Gearing up for footy finals and the price of fish
Illustration: Cathy Wilcox.
CHARLIE gets restless at footy finals time. The blood starts to rise and Louise gets nervous. She knows that it's goodbye Saturday, well that's how it used to be when all the finals were at 2 in arvo at the 'G.
Nothing is the way it used to be and the AFL's major preliminary final is now set for 5.15pm tomorrow week. If you talk to Lewis Martin at the Seven Network, it is easy to be convinced that it's in the interest of everyone. It will pull in another million people who don't know whether they're going to be the after-dinner crowd or not. Anyway, who needs to bother about dinner after 14 pies at the footy?
Sport is the life-blood of the media. In this past year, 11 of the top 30 free-to-air programs were sports. Last year's AFL grand final was No. 2 with 4.5 million viewers and the NRL final No. 6 with 4.3 million. All the top 30 Foxtel channels are sports.
Politicians love sport at this time of the year, too, and there will be plenty of lobbying in the VIP enclosures, as well as jostling on the grounds, when political leaders put everything else aside to do battle for the cut-away television shot to the audience out there.
I was reminded again of how lobbying is an intense part of all big business when I was in Parliament House on Tuesday having meetings with various people who are running the country. Between the scheduled discussions, I made a quick dash to the coffee shop near the front door of the hallowed chambers. Actually, there's hardly any reason to venture into a minister's office if you have a good seat at the coffee shop.
I am reliably informed that this is the zone that is worked so skilfully by the most powerful man in sport in the country, Andrew Demetriou. Apparently, he doesn't chase the ball all over the park these days, he lets it come to him … and he bags more than his fair share of goals to boot. He could teach everyone a thing or two about trawling the channels of power, including the crew of the FV Margiris, which changed its name this week to the Abel Tasman, after it was driven out of America in 1999 as the Atlantic Star.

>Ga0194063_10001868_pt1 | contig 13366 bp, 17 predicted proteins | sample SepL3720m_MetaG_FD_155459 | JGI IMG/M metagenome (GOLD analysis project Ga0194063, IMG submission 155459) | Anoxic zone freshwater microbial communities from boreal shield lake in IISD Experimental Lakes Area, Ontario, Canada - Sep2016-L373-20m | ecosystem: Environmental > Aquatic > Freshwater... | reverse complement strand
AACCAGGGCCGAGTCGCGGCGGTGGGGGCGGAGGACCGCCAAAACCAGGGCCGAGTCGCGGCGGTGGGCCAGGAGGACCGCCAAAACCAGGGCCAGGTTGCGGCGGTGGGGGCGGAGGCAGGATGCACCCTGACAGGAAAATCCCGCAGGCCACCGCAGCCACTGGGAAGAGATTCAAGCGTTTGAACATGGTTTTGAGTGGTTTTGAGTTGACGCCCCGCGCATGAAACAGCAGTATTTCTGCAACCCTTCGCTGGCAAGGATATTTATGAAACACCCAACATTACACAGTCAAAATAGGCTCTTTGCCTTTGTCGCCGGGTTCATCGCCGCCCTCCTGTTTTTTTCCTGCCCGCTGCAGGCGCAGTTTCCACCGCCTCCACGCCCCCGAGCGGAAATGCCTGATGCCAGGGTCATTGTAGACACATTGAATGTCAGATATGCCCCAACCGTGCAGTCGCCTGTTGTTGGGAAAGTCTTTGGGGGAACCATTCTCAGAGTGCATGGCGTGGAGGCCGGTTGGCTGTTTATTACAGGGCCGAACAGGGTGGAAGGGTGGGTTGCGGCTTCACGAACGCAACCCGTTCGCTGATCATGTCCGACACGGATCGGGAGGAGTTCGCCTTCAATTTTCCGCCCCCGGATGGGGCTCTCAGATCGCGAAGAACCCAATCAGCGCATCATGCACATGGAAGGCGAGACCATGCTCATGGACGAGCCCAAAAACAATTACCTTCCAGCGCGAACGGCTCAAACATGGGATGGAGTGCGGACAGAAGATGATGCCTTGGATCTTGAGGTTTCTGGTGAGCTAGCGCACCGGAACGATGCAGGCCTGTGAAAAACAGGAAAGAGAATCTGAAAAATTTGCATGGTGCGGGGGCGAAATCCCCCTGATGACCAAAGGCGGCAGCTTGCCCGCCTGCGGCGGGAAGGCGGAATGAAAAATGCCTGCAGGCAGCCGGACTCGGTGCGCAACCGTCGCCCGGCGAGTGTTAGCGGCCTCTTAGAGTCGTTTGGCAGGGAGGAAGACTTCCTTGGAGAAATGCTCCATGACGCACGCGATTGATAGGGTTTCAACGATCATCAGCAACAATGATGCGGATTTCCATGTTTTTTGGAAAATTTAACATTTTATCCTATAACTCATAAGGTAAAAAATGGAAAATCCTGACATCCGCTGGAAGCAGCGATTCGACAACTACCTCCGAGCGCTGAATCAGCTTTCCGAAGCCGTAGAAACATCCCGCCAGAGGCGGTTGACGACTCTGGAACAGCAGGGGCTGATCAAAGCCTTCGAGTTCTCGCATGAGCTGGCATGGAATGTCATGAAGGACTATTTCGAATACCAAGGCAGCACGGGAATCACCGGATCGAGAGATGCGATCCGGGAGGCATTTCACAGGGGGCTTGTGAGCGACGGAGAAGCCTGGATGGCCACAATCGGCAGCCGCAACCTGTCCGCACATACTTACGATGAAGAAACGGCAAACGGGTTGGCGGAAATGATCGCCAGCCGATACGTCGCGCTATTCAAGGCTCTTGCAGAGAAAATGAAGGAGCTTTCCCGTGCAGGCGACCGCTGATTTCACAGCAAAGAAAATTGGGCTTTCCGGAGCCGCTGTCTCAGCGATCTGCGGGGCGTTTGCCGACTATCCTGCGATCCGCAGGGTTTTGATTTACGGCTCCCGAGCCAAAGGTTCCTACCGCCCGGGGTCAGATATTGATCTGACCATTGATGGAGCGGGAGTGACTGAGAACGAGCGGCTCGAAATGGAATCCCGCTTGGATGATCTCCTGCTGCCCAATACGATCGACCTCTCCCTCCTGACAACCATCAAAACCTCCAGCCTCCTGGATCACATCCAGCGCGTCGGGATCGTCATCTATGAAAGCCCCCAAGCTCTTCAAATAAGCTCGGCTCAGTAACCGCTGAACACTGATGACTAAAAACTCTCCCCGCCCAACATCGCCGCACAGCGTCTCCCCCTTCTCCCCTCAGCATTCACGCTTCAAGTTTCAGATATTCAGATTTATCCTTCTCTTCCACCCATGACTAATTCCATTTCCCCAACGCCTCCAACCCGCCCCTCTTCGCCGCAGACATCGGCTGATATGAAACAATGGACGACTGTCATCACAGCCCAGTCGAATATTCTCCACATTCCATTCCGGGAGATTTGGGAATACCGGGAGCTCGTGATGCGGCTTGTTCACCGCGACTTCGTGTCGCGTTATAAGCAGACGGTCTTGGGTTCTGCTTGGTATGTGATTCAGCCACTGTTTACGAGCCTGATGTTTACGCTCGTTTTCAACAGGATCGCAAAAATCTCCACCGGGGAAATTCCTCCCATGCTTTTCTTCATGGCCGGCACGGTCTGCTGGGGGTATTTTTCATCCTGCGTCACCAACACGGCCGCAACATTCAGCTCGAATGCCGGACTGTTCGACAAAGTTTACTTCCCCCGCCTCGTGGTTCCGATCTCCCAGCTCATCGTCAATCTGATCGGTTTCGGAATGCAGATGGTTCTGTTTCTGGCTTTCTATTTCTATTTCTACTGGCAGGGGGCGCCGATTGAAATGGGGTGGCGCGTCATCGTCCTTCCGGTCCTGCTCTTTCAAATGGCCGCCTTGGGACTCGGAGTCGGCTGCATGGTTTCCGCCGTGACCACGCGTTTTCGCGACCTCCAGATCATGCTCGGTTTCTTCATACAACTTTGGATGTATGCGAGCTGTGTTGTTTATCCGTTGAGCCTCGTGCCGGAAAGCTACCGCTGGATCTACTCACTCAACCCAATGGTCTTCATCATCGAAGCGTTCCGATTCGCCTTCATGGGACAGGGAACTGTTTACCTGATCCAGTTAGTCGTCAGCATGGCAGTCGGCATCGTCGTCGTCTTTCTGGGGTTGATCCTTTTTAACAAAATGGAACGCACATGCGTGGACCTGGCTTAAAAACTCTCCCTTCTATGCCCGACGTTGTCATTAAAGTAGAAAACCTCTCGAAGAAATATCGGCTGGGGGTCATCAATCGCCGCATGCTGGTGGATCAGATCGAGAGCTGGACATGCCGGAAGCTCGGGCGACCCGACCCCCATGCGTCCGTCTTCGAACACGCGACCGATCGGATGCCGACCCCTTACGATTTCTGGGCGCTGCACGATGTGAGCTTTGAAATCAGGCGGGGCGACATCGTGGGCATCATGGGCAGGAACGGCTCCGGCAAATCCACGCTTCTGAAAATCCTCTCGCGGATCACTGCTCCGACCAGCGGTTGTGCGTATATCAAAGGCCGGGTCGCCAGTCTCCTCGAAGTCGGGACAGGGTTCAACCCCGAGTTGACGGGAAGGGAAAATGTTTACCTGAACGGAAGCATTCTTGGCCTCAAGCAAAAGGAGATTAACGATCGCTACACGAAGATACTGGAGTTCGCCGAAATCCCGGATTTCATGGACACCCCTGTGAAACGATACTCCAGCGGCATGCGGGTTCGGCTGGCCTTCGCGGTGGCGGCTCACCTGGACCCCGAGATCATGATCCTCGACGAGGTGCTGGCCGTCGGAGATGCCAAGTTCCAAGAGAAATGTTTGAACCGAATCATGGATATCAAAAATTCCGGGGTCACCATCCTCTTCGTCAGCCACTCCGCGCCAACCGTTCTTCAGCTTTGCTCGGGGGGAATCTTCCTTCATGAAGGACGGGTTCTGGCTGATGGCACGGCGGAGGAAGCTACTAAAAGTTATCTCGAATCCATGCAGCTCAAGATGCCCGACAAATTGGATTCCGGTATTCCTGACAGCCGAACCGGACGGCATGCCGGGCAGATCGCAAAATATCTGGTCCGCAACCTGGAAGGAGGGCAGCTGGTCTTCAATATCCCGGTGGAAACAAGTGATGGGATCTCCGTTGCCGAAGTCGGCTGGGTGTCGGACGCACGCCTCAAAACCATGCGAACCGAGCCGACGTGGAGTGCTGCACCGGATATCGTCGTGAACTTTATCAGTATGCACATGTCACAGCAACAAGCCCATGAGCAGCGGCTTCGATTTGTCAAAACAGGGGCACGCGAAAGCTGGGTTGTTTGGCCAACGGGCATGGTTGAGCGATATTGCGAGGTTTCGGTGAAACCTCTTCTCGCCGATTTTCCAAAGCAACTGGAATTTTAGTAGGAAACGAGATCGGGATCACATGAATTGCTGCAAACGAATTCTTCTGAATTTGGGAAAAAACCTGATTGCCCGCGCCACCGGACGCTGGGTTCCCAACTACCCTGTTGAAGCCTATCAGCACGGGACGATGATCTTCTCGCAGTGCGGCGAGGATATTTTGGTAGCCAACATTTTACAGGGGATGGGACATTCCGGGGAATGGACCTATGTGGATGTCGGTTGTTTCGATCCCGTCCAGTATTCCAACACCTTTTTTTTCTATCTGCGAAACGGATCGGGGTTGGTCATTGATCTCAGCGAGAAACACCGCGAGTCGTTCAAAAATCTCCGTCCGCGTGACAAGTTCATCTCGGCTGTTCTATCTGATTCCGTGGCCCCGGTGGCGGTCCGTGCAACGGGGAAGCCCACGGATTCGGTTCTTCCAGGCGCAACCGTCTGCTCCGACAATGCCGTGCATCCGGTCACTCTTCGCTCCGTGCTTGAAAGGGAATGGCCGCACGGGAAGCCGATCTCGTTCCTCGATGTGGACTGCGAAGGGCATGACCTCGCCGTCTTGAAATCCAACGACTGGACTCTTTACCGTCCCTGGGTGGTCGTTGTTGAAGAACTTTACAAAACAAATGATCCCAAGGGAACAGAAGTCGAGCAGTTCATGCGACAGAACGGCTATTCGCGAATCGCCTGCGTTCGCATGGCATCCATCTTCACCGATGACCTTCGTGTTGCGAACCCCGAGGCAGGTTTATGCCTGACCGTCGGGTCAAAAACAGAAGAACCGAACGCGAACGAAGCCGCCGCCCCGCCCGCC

The trawler might weigh in at 9500 tonnes, nothing like the svelte Andrew, of course, but weight-for-age, I'm giving it to the old North Melbourne and Hawthorn winger who can still steer his way through the heavy traffic.
The good ship whatever-it's-called this morning, had a quota of 18,000 tonnes of jack mackerel and red bait fish and can process over 250 tonnes of fish a day. It tows a net of up to 600 metres in length, with an opening nearly half the length of the MCG. 'Ha,' says Andrew. 'That's nothing. I can do that in pies and Chiko Rolls.'
As we know, the government is proposing laws to stop it fishing in Australian waters for another two years while its impact on the environment is assessed.
Clearly the Abel Tasman's master hadn't got a table at the Parliament House coffee shop. He might have learnt a thing or two about how to handle heavy weather. Try and change a tradition like moving the Saturday preliminary final to 5.15pm by convincing everyone that it's the best idea.
What's that got to do with the price of fish, I hear you say. Well, to do that you need the likes of AbleAndrew. I reckon he'd be welcome on board any business worth its salt.
Harold Mitchell is an executive director of Aegis.